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contributing to Debian (woody?) documentation


I'm not a programmar really (I do not consider some fooling around in Basic, Modula or Pascal as programming :-), but I do want to contribute to the Debian Development, in some way.

Let's start from the beginning. It's gonna be a long story, it might annoy some people, but it's with best intentions. I just want to explain how I came to Debian Linux and WHY I want to contribute to the project.


I started with Slackware Linux, down in 1995. I happened to have it up and running quite soon, because I knew how to handle commandlines. I was a SysOp of a multiline fidonet-node running DesqView and Dos in these days :-))). And life was good.

But then I ran into trouble quite quickly, trying to upgrade to the 2.0 kernels. I had to upgrade almost evey "package" (somehow I just don't feel this pile of files in a tarball to be a "package", but ok :-) in the whole system to move from my good old 1.3.80 kernel (if I remember correctly) to the new 2.x kernels. So life went a little bit less good.

Then I tried RedHat. It gave me more, easy to install, packages. And hey, this RPM stuff was cool! I only had to type rpm -i <pkg name> and it worked! Life was good again (I'm a very lazy person).

Somehow RH didn't attract me anymore, because of security issues maybe. Anyway, I shifted to the BeOS for some time. Yes, I left the "linux", or Open Software World :-). In a way I liked it, BeOS rocks! I never saw such a beatifull system in my whole life (still!). But what to do with a lightning fast, stable as a rock OS if there are no apps? Or no drivers?

In the end the BeOS community was betrayed by Be Inc. Or by the shareholders, so to speak. And I hated this. Now I fully understood why software should be free. Not because of the money (I was willing to pay the $$$ for BeOS, it was worth it!), but because I now saw how restrictive things can be! A small group of idiot people with too much money, who probable didn't understand a f*ck about software or computing in general, decided to stop funding BeOS, and there I was, with nothing! I think a user-community should be able to make it's own decisions. People, individuals should be able to choose what to do with their computers. And most important, they should be able to continue working on something nice if the original creator decides to bail out.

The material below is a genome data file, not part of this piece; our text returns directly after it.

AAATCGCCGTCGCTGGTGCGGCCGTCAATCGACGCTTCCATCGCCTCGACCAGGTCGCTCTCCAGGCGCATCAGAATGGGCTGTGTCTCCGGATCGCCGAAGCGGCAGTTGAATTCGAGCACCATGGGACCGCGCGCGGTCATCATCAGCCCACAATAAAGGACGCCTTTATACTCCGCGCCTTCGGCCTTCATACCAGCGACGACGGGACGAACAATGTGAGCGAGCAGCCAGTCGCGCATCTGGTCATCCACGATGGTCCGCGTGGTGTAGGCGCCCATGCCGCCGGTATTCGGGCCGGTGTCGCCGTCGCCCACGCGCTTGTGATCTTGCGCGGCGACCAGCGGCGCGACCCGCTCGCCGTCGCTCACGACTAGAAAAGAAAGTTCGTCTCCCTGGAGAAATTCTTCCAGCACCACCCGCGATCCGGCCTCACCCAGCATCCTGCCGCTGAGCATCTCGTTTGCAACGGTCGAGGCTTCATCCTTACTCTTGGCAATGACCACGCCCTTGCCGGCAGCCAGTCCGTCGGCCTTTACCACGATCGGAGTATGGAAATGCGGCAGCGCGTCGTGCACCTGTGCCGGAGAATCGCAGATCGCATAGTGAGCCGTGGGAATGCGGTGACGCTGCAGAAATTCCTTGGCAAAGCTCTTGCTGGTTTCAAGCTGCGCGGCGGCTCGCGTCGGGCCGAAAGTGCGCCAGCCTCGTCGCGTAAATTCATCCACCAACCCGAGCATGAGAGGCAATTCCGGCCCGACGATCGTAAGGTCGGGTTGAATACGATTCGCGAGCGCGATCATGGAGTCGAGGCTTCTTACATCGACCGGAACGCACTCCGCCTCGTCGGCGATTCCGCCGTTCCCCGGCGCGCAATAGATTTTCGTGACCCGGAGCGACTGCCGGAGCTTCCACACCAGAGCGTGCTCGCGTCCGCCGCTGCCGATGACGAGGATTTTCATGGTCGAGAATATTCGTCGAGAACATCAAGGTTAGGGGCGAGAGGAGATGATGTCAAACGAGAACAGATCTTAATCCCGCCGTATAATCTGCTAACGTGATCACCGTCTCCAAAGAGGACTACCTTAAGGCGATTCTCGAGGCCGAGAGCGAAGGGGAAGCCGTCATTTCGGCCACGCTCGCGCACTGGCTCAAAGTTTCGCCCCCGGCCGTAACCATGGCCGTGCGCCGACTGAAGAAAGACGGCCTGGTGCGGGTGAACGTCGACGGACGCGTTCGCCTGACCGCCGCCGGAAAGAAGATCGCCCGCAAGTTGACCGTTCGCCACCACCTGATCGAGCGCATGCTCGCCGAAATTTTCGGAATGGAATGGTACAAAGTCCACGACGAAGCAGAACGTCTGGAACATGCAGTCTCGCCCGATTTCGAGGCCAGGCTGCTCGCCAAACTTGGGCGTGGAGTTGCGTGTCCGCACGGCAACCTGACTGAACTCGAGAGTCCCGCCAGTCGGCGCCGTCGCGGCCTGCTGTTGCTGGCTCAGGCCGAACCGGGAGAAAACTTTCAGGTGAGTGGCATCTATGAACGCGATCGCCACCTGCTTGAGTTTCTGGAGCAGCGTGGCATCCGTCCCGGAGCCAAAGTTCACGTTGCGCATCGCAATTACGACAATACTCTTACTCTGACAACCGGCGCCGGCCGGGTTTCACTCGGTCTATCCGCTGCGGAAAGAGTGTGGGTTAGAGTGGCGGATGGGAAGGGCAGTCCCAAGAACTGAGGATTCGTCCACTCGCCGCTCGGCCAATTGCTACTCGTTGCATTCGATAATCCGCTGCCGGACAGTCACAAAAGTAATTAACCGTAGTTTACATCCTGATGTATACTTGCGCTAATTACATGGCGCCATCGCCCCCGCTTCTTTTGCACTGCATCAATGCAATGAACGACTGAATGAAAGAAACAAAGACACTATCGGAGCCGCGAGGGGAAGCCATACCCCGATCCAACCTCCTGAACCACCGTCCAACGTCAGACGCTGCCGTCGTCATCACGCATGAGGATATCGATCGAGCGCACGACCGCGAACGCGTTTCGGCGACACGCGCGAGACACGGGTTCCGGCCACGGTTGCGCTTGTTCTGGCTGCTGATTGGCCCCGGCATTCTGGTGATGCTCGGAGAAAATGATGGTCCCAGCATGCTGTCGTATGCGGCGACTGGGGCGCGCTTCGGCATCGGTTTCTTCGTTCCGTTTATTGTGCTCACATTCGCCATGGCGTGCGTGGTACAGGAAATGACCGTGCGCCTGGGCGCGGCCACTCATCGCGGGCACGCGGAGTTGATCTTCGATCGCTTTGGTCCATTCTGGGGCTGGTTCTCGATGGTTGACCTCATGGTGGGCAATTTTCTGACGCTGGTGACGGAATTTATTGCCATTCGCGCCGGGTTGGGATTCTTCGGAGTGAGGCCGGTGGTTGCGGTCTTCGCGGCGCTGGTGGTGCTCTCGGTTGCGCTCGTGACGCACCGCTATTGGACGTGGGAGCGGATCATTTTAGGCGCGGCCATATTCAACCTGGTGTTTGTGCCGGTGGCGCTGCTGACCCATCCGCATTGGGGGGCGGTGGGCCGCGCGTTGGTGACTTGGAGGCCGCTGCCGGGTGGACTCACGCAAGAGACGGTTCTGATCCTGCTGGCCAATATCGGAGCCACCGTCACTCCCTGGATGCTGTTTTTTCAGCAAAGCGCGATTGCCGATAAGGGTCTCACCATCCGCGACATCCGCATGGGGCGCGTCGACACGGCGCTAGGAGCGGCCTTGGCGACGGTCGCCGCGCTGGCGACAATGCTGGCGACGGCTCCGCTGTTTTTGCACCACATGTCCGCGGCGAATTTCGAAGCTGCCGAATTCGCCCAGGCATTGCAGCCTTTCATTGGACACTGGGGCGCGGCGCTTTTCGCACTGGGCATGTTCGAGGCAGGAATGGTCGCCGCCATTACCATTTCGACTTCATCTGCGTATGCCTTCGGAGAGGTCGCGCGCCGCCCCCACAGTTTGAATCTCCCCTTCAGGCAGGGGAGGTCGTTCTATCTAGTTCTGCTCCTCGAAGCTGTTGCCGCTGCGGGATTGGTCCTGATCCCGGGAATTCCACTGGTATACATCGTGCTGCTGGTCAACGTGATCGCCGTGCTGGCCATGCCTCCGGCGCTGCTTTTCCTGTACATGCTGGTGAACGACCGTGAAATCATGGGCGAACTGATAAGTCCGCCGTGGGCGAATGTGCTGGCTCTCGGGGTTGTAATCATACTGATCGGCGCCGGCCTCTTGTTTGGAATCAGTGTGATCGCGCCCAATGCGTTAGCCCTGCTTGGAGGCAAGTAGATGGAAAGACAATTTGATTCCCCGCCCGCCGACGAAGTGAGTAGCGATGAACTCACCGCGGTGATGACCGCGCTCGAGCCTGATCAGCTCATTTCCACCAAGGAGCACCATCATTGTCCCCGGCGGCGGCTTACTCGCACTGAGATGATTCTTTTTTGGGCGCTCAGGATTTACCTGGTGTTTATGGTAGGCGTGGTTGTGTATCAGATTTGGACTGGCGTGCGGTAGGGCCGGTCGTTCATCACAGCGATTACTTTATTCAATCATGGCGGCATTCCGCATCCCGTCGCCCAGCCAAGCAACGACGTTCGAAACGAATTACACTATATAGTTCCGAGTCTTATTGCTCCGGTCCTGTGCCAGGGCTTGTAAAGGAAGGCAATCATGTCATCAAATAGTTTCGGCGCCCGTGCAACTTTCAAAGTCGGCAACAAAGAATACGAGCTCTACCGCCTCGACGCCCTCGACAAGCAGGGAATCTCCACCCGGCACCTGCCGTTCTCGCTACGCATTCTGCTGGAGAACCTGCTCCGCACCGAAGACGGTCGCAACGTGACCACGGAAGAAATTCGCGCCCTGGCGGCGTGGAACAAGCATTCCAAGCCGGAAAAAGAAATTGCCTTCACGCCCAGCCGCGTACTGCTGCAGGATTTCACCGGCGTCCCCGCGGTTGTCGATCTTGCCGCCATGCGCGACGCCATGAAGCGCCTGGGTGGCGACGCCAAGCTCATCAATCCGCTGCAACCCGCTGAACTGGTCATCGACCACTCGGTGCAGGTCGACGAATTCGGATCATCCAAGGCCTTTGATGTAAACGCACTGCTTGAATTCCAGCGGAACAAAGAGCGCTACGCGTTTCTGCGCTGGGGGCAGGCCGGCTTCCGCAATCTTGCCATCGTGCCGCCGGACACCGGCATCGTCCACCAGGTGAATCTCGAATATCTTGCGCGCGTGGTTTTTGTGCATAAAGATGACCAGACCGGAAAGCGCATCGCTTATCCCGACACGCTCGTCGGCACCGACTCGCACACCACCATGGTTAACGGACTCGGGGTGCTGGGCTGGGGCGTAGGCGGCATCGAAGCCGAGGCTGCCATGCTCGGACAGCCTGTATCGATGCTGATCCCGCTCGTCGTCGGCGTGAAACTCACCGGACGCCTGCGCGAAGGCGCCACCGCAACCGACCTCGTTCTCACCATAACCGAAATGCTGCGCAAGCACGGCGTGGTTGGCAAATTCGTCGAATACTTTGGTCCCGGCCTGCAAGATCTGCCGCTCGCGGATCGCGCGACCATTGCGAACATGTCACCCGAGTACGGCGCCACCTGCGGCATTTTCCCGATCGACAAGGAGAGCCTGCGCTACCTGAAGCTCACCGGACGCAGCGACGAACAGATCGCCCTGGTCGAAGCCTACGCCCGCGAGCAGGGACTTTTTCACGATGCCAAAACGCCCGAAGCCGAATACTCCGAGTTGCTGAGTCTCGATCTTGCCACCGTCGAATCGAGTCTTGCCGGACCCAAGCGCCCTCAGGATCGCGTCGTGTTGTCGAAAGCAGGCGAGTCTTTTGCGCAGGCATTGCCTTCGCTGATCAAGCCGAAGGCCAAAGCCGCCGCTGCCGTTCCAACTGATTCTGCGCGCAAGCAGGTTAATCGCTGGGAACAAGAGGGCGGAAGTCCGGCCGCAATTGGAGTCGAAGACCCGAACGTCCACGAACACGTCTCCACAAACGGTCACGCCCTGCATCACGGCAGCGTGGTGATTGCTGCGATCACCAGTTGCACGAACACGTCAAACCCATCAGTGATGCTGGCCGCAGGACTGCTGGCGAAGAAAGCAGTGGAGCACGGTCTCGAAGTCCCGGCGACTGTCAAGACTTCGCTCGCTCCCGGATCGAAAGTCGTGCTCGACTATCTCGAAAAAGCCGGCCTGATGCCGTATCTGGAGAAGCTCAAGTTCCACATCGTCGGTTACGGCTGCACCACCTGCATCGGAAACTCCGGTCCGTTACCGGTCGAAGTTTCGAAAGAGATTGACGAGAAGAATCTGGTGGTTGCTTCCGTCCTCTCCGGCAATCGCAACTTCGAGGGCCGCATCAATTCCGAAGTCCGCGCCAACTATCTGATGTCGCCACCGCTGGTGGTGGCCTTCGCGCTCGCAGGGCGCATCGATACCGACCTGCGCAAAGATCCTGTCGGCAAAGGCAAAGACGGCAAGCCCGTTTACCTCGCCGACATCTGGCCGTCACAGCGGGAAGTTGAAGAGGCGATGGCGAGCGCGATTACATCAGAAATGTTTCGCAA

For some time I just played a bit with Mandrake. It was ok-ish. Not stable enough, but nice and shiny looking. After some weeks I tried to de-install some package (gkrellm, because it was constantly blowing up X windows), and the RPM system just said: "ok, checking dependencies.... hmmm, let's remove all dependencies: base-system, X, kde, networking, EVERYTHING). I was just so angry about so much stupidity.

And for years I heard about this weird other flavor of Linux.... It was called Debian, and it should be VERY VERY VERY hard to install.... I never dared trying anyway. But after this nice RPM experience I talked to a friend of mine wo was using it (he was the one who pointed me at Linux 6 years ago!), and he told me about the packaging system.. I couldn't believe, but know I was sure ready to try.

Then another friend, a Linux-guru for years, gave me the book of Linus for my birthdat in July. It made me more sure about why software should be free. And why it should be FUN.

So I did. I tried the boot-floppies, and sorry to say, it was a pain. Mostly because I don't have much floppies in the house anymore, and secondly because almost all of them appeared to be corrupt soon :-) So that was unusable. I downloaded a Woody ISO and used that for a change. It worked, without a hitch (and some RTFM :-)

Now I'm 3 test-installs further, learned a lot. Currently my FreeBSD server (NAT/proxy/mail etc) is not running BSD anymore, it's running Debian for 3 weeks now, and I love it! (I forgot to mention BSD in my story above. Used it for a year now. It's nice, but it's just too boring somehow :-)

So. At this point I'm now fully ready to start helping newbies coming to Debian. I understand Debian is maybe not the easiest to learn, but it's sure worth it. If one is an absolute newbie to Linux, Debian is not the easiest way for sure. But it's worth it!

If anyone can tell me how I can contribute?

What can I do?
- I can write manuals. Doesn't matter what, as long as I find the topic at least a little bit interesting. I have some (6 yrs actually, but not a real die-hard :-) experience configuring linux as a home-router/firewall f.i.
- Some spare time (not too much, but enough).
- Maybe some input to others writing manuals.
- Translating manuals to Dutch. (if needed).

Well.. So far for my little story, sorry if it bugged you. I just felt that telling WHY I moved to Debian, and WHY I want to contribute is the right thing to do.


Pim Bliek

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